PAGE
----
8. Break it down.

Your brain is programmed to respond positively to the completion of tasks and achievements. So break down projects and tasks into smaller achievements, like building a chart for the spreadsheet you need to make, or forming a rough draft of a plan, or choosing a title for your next piece of content.

By focusing on smaller tasks you’re able to feel better about the work you’re doing, and you’re actually able to do more because of the positive stimulus of checking off more tasks. Every little thing helps when you’re not getting enough sleep.

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9. Hide your cell phone.

There’s a lot of things that happens to our bodies when they don’t get enough sleep. One is that they become more susceptible to impulses. We already check our cell phones 150 times a day, and 67% of us do so without even receiving a notification first.

One of the keys to productivity and time management at any stage is removing distractions. Particularly when you’re sleep-deprived, it’s important to remove impulsive distractions created by your phone. Your time is important, and you want to be productive. Keep your cell on silent, and maybe put it in a drawer. You’ll be more productive because you won’t be completely distracted by every impulse.

10. Stay standing.

You’re already tired from not sleeping well, which means your body will try to rest as soon as you get comfortable at your desk. Fighting this is pretty simple. Move around or just use a stand-up desk. If you’re moving, you’re not resting. This allows you to be more productive for longer.

11. Work on creative tasks first.

The last thing you want to do after not getting enough sleep is try to focus on some boring task. Even if it’s lower on your priorities scale, work on your creative assignments first. This helps people stay productive because creative assignments are often more enjoyable, which means people engage those assignments at a higher level, allowing them to complete those tasks more efficiently.

After finishing you’ll feel great about having completed something you enjoyed doing! This will make the dull work you have to do later not feel as bad, meaning you’ll be able to engage that work more productively as well.

Even though you desperately need sleep, you’ll still be productive as ever!

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Kenneth Burke

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Last Updated on November 5, 2019

5 Learning Management Systems (LMS) for Effective Learning

5 Learning Management Systems (LMS) for Effective Learning

Businesses rely on talent to generate and sell value. Without skilled people to create its products, manage its operations and execute its strategies, a business would inevitably fizzle out of the game and leave better-staffed competitors to take the field.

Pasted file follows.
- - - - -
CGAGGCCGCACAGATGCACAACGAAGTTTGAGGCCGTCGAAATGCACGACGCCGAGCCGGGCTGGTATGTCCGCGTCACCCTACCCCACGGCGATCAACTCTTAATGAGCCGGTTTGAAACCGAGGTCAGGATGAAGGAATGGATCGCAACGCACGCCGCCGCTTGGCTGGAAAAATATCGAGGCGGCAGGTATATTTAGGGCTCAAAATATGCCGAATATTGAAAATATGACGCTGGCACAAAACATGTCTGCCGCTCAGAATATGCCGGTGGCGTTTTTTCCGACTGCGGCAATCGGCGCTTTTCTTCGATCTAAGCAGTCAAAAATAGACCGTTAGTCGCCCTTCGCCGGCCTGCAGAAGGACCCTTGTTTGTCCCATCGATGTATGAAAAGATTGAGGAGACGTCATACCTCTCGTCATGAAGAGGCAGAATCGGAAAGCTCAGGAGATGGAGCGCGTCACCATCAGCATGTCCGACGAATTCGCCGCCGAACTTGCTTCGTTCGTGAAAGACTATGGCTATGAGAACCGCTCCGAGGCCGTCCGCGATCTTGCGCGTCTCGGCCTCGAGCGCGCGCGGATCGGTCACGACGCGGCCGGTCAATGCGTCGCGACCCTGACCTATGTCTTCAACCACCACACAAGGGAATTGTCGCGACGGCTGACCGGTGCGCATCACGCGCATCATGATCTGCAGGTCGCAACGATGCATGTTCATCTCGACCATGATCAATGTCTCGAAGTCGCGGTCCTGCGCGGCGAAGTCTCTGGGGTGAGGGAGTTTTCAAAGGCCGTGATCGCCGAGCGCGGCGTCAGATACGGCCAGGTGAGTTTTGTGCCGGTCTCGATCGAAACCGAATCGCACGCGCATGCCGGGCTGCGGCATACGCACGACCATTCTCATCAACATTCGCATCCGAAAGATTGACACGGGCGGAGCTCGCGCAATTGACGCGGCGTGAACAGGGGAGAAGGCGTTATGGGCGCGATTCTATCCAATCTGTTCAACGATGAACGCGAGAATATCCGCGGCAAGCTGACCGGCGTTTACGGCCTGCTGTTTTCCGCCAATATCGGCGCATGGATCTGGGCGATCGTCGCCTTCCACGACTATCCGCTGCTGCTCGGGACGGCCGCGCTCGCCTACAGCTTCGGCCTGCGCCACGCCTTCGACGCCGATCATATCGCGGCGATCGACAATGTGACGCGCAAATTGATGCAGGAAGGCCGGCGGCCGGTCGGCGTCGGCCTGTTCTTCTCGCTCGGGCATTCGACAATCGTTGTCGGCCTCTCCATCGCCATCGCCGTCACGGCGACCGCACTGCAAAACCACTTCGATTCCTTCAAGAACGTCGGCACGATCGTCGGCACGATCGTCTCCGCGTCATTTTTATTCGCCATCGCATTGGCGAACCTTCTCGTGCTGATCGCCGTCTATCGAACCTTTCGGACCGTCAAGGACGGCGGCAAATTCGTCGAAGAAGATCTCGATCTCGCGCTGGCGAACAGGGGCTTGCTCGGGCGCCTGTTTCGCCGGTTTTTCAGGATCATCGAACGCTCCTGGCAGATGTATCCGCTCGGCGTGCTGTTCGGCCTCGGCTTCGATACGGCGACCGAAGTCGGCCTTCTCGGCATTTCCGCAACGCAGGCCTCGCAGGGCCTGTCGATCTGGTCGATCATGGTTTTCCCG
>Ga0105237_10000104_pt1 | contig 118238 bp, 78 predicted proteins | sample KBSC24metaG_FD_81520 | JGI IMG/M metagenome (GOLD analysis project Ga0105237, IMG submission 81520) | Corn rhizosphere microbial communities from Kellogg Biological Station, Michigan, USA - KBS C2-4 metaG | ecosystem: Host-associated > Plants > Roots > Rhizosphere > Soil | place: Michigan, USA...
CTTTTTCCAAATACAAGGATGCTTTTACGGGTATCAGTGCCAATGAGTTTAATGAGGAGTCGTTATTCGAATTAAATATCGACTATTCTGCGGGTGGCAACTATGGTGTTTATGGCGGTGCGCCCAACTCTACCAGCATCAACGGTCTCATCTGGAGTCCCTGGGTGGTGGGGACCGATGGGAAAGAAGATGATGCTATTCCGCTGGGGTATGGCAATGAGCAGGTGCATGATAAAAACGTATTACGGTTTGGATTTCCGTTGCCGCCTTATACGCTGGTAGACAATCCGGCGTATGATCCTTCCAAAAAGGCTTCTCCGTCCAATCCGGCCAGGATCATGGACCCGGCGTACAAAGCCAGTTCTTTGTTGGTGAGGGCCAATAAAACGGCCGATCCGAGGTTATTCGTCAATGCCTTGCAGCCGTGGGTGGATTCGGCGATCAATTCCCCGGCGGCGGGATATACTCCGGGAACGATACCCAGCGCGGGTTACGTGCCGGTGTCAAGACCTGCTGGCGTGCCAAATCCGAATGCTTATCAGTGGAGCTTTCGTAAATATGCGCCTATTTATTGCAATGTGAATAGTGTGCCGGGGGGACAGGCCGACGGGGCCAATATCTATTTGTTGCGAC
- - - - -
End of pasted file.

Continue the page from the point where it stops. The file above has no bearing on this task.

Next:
This is the reason why ambitious companies go great lengths to attract top talent,[1] shelling out millions of dollars in the process and bending traditional work policies just to bring highly skilled but demanding candidates into the fold.

Clearly, the contours of business are changing. But so are the demographics of work.

Millennials have become the dominant generation in the job market in terms of population, and some have already transitioned into leadership roles. Most millennials consider opportunity to learn and grow more important than overall compensation.[2]

Companies also today expect employees to come equipped with razor sharp business acumen.[3] Unfortunately, there is an alarming discrepancy between the actual skills businesses need and those currently possessed by job candidates.

To stay in the game, employers need to continually upgrade their training and skills development strategies to cover the entire employee lifecycle.

What are Learning Management Systems (LMS)?

Learning management systems are software-based solutions for authoring, presenting, consuming, storing, and tracking educational content and training materials. These systems aim to centralize all instructional content (e.g., lessons, training modules, instructional videos, presentation slides, worksheets, online quizzes, ebooks, takeaway notes, etc.) in one place.

LMS enable instructors to design and deliver learning experiences to students, with the added capability of evaluating the effectiveness of the instructional materials and grading the learning progress of students.

On the other side of the equation, learners use LMS to develop skills and acquire new knowledge virtually anytime and anywhere via the different channels and content formats made possible by digital technology.

Over the years, a wide range of features and technologies have been integrated into learning management systems to help enhance the experience of training designers, instructors, and learners. These include cloud and mobile technology, artificial intelligence, responsive design, scheduling, gamification, data analytics, and interoperability with other applications.

5 Best All-Purpose Learning Management Systems

There are dozens of LMS vendors catering to the general market or to specific segments such as K-12 learning, higher education, and corporate training.